* For a more detailed explanation of the Criteria, Governance, and Methods reviews above, please click here.

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The Green Grail

Oct 09

Posted: under Green Products.
Tags: ,

Perceval finding the holy grail...but was it made from recycled gold?

Bridgekeeper: What… is your quest?
King Arthur: To seek the Holy Grail.

Bridgekeeper: What… is the air-speed velocity of an unladen swallow?
King Arthur: What do you mean? An African or European swallow?
Bridgekeeper: Huh? I… I don’t know that.
[he is thrown over]
Bridgekeeper: Auuuuuuuugh.

Sir Bedevere: How do know so much about swallows?
King Arthur: Well, you have to know these things when you’re a king, you know.*

From Monty Python and the Holy Grail (1975)

A growing number of consumers in today’s marketplace are searching for a new kind of holy grail — the “Green Product.”  Like King Arthur and his knights, these consumers are often motivated by both a sense of personal sin and guilt and a desire to discover some kind of perfection and beauty.  In some ways, they are questing after the eternal life that drove those same knights as well, in their belief that finding their “Green Grails” will buy “sustainability” for themselves and their society, and the gratitude of future generations.

And so we set out into the wilderness of the market, searching for the greenest cars, energy sources, computers, jewelry, and food products.  What’s better — the Prius or the Insight?  A Dell laptop or an Apple MacBook?  Organically-grown or locally-sourced food?  We listen to green claims from companies about their products, and to gatekeepers who judge the greenness of those claims, and in some cases the greenness of the seekers themselves.  But who are these retailers and gatekeepers to make these claims?  And what exactly are they claiming — what do they mean by “green?”  Do they really point the way to the Grail?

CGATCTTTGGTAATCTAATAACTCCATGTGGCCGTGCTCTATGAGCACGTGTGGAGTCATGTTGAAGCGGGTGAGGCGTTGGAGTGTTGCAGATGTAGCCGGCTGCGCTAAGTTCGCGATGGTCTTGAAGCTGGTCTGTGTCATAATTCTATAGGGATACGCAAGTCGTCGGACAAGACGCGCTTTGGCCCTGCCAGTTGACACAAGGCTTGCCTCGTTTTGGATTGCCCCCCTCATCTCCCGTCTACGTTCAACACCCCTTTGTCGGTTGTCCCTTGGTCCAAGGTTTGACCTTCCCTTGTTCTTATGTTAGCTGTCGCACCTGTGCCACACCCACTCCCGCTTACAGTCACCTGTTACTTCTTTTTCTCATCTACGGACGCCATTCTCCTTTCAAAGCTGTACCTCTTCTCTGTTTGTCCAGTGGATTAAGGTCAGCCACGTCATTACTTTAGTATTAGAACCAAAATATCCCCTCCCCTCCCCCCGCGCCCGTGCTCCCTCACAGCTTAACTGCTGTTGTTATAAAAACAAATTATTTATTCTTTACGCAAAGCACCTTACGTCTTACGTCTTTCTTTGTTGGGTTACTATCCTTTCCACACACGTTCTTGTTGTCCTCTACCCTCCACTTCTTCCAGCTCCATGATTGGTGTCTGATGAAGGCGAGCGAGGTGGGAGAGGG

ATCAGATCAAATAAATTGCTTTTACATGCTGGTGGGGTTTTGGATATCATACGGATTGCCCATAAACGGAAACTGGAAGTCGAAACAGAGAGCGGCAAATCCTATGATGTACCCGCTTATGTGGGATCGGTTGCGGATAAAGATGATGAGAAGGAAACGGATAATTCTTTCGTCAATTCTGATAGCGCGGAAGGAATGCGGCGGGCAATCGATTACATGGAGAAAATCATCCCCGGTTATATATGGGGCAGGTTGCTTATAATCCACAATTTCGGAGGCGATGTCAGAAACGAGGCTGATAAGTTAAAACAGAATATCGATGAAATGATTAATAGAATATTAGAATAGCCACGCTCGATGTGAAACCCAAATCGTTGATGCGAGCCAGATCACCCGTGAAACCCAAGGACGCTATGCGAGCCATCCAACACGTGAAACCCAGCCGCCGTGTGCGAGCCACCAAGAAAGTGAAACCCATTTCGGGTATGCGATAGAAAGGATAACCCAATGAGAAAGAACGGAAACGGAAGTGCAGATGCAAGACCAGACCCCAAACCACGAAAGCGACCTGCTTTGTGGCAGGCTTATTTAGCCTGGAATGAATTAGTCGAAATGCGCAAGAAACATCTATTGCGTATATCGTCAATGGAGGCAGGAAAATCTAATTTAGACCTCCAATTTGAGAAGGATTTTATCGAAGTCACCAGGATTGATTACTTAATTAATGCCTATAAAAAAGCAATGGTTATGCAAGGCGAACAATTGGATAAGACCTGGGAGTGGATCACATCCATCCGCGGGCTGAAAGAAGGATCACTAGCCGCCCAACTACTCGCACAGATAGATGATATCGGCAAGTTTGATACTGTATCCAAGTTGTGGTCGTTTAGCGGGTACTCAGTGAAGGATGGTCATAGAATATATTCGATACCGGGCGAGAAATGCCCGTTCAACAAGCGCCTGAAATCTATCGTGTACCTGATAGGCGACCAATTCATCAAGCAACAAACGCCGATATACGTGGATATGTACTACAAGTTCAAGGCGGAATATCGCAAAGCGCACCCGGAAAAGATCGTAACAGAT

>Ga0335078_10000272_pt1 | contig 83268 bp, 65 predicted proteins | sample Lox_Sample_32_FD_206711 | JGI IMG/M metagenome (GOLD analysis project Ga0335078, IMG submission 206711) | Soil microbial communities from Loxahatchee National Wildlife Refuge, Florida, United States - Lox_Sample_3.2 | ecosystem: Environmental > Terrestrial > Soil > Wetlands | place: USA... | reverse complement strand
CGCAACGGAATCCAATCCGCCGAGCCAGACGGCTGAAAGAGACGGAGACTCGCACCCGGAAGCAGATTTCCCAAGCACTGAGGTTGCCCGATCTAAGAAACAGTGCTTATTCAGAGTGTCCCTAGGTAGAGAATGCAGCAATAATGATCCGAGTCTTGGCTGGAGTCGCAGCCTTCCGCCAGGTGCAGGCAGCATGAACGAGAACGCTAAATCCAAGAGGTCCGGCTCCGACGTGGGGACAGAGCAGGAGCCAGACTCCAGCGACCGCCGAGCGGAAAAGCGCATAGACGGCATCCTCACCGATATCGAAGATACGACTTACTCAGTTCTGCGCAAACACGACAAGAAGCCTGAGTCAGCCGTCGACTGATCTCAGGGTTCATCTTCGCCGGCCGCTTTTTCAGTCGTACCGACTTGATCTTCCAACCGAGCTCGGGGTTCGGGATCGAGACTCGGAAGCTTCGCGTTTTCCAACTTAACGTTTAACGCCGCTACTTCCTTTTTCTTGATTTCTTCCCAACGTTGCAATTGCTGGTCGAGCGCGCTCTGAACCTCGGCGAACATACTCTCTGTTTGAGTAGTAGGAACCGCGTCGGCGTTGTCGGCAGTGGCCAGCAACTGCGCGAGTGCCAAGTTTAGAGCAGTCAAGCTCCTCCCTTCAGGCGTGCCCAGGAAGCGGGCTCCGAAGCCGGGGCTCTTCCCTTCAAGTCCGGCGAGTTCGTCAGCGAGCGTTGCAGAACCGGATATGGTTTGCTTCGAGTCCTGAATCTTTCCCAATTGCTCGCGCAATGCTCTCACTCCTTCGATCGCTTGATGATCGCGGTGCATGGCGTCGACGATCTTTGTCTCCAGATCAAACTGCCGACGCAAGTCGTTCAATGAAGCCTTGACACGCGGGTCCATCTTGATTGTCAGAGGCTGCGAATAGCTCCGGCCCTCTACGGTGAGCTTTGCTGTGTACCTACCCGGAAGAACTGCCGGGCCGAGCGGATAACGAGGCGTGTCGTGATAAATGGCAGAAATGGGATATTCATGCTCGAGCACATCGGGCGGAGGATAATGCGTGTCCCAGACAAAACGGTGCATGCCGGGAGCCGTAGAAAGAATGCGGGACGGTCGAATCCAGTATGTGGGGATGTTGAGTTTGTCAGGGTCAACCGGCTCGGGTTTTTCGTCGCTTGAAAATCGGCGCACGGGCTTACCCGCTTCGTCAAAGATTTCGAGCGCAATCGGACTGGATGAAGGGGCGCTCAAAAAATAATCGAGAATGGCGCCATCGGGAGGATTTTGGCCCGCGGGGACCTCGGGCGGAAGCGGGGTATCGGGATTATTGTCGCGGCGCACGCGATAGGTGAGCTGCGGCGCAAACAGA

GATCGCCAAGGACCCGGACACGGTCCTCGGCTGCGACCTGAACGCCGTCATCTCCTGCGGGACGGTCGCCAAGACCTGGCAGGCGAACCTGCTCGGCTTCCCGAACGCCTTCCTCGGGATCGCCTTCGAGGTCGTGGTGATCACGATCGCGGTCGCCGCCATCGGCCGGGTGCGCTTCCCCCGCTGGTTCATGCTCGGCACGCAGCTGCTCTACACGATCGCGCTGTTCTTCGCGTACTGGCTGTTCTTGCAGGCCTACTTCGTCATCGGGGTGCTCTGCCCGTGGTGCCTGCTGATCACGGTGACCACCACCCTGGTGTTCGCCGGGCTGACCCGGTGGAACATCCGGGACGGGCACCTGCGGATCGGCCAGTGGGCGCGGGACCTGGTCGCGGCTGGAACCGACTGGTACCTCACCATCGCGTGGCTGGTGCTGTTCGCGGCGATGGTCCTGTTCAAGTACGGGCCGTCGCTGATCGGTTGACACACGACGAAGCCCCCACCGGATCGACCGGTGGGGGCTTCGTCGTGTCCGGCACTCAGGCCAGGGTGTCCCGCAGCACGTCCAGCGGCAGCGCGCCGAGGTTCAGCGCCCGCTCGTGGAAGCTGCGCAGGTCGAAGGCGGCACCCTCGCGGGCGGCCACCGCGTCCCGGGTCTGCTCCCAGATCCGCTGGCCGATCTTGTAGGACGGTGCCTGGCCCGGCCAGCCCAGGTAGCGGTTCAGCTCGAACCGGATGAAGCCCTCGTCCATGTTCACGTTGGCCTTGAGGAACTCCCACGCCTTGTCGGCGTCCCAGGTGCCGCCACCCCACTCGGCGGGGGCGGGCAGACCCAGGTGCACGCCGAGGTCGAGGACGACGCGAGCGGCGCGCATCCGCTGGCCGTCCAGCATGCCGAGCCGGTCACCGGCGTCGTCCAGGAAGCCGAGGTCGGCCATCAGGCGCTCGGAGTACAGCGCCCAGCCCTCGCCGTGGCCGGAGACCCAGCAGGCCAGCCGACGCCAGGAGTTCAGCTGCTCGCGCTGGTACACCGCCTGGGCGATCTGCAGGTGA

In order to answer these questions, we must therefore, like King Arthur, be armed with knowledge to judge these claims for ourselves and to test those who block or point the road for us with our own questions.  We must know something about the underlying science used to evaluate a product’s environmental performance.  We must know something about the values and ethical tradeoffs involved in the design of products.  We must know something about the people and organizations manufacturing and evaluating products, and the political dynamics surrounding them.  And we must know something about the other scales of environmental performance beyond the product itself — the overall performance of the company making it, the performance of the country it is made in, and the lifestyle of the individuals who use it.

And yes, we may even need to know the air-speed of an unladen swallow, African or European…

To help us with our preparation and our journey, I will explore in this section of the website examples of green product claims by companies, non-profit organizations, government agencies, and private rating agencies.  I will look at the transparency of these claims, their credibility and underlying science, and their usability and “understandability.”  I will also look into who exactly is making the claims and is accountable for them.  Where its relevant, I’ll also discuss some of the implications of these claims for different actors and policies, and society’s more general quest for improving our collective environmental performance and protecting our planet, perhaps the ultimate “Green Grail.”

Watch the Monty Python scene: